The "->" operator

Discussion in 'C Programming' started by Jeff Rodriguez, Dec 12, 2003.

  1. What does this do? I've been looking online and I've seen mention that it exists
    as well as examples to it's use but still no explination as to exactly what it does.

    TFTH,
    Jeff
     
    Jeff Rodriguez, Dec 12, 2003
    #1
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  2. Jeff Rodriguez

    Ben Pfaff Guest

    Jeff Rodriguez <> writes:

    > What does this do? I've been looking online and I've seen mention that
    > it exists as well as examples to it's use but still no explination as
    > to exactly what it does.


    The -> operator dereferences its left operand, then accesses one
    of the members of the referenced object (which must be of
    structure or union type). a->b is equivalent to (*a).b. The ->
    operator is simply there to reduce the need for parentheses in
    accessing a structure member through a pointer.
    --
    Here's a tip: null pointers don't have to be *dull* pointers!
     
    Ben Pfaff, Dec 12, 2003
    #2
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  3. Jeff Rodriguez

    Les Cargill Guest

    Jeff Rodriguez wrote:
    >
    > What does this do? I've been looking online and I've seen mention that it exists
    > as well as examples to it's use but still no explination as to exactly what it does.
    >
    > TFTH,
    > Jeff


    It's a struct dereference by pointer.

    struct V a;
    struct V *b;

    b = &a;

    a.<something> and b-><something> are now exactly the same thing.

    --
    Les Cargill
     
    Les Cargill, Dec 12, 2003
    #3
  4. Les Cargill wrote:

    > Jeff Rodriguez wrote:
    >
    >>What does this do? I've been looking online and I've seen mention that it exists
    >>as well as examples to it's use but still no explination as to exactly what it does.
    >>
    >>TFTH,
    >>Jeff

    >
    >
    > It's a struct dereference by pointer.
    >
    > struct V a;
    > struct V *b;
    >
    > b = &a;
    >
    > a.<something> and b-><something> are now exactly the same thing.
    >
    > --
    > Les Cargill

    Easy enough!

    Thank you much.

    Jeff
     
    Jeff Rodriguez, Dec 12, 2003
    #4
  5. Jeff Rodriguez

    Lew Pitcher Guest

    Jeff Rodriguez wrote:

    > What does this do? I've been looking online and I've seen mention that
    > it exists as well as examples to it's use but still no explination as to
    > exactly what it does.


    The -> operator is a structure element pointer dereference operator. It
    takes a pointer to a structure on the left and a membername on the right,
    and results in the value of the member of the structure as pointed to by the
    pointer.

    In other words, assuming something defined like

    struct { int number } *pointer;

    then

    pointer->number

    is a shortform for

    (*pointer).number

    That's it.

    --
    Lew Pitcher, IT Consultant, Application Architecture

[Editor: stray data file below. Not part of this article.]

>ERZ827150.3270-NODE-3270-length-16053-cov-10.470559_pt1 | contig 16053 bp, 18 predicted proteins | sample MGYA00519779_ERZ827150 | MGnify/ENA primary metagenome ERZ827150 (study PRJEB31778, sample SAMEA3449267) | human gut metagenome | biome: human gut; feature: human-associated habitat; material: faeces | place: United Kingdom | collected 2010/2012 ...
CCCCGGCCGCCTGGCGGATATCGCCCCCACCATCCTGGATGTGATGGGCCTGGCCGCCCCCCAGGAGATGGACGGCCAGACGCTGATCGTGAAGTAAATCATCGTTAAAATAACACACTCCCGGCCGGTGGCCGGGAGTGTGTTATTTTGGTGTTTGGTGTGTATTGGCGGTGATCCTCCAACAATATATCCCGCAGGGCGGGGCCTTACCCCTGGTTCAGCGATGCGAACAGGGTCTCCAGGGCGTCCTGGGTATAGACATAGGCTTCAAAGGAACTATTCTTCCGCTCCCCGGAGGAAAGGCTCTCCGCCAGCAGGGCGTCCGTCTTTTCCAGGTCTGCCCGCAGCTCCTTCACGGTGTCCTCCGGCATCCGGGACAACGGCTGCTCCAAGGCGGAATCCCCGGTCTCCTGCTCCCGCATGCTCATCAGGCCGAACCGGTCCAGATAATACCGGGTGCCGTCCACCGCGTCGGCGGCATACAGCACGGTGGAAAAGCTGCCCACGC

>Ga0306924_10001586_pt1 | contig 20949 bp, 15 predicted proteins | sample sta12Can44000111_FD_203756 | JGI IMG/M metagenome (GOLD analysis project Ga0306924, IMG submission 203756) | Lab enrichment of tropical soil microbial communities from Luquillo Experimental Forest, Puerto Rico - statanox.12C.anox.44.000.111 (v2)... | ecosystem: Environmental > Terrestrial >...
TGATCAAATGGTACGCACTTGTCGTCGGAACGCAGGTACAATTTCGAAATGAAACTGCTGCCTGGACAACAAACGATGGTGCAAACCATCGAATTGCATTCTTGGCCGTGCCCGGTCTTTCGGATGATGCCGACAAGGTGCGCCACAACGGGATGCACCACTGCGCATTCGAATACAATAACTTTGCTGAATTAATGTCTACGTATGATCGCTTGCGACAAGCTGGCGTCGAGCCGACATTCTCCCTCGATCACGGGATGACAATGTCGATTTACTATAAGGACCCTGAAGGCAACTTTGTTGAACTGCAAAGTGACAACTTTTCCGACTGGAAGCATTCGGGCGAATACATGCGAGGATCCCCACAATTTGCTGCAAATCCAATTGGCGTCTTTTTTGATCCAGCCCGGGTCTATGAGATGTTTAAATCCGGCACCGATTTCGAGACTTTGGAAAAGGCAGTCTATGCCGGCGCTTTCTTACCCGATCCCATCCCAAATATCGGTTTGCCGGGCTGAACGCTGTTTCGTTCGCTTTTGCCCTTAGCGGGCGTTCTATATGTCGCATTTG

Enterprise Technology Solutions, TD Bank Financial Group

    (Opinions expressed here are my own, not my employer's)
     
    Lew Pitcher, Dec 12, 2003
    #5
  6. Jeff Rodriguez

    Dan Pop Guest

    In <ilcCb.2069$J77.331@fed1read07> Jeff Rodriguez <> writes:

    >What does this do? I've been looking online and I've seen mention that it exists
    >as well as examples to it's use but still no explination as to exactly what it does.


    What does your favourite C book say about it?

    Dan
    --
    Dan Pop
    DESY Zeuthen, RZ group
    Email:
     
    Dan Pop, Dec 12, 2003
    #6
  7. Jeff Rodriguez

    I.M.A Troll Guest

    Dan Pop wrote:
    > In <ilcCb.2069$J77.331@fed1read07> Jeff Rodriguez <> writes:
    >
    >
    >>What does this do? I've been looking online and I've seen mention that it exists
    >>as well as examples to it's use but still no explination as to exactly what it does.

    >
    >
    > What does your favourite C book say about it?
    >
    > Dan


    Dan, it wasn't necessary to lapse into sarcasm. Why not just follow the
    example of the prior respondents and answer the question in a serious
    and congenial manner (or refrain from making any reply if the question
    has already been answered)? Expertise does not excuse bad manners.
     
    I.M.A Troll, Dec 14, 2003
    #7
  8. Jeff Rodriguez

    John Bode Guest

    "I.M.A Troll" <> wrote in message news:<>...
    > Dan Pop wrote:
    > > In <ilcCb.2069$J77.331@fed1read07> Jeff Rodriguez <> writes:
    > >
    > >
    > >>What does this do? I've been looking online and I've seen mention that it exists
    > >>as well as examples to it's use but still no explination as to exactly what it does.

    > >
    > >
    > > What does your favourite C book say about it?
    > >
    > > Dan

    >
    > Dan, it wasn't necessary to lapse into sarcasm. Why not just follow the
    > example of the prior respondents and answer the question in a serious
    > and congenial manner (or refrain from making any reply if the question
    > has already been answered)? Expertise does not excuse bad manners.


    This could be a sign I've been hanging around c.l.c. too long, but
    Dan's answer is perfectly appropriate (if a bit brusque, but that's
    part of Dan's charm). Answers to basic questions such as this are
    best found in your handy C reference manual, not in an online
    newsgroup where there is some delay in getting an answer, and where at
    least one of the answers you get will be wrong or useless.

    The OP needs to get into the habit of checking his C reference manual
    *first*; if he has additional questions, he needs to check out the
    FAQ; and then, if he still needs guidance, ask a question here.
     
    John Bode, Dec 15, 2003
    #8
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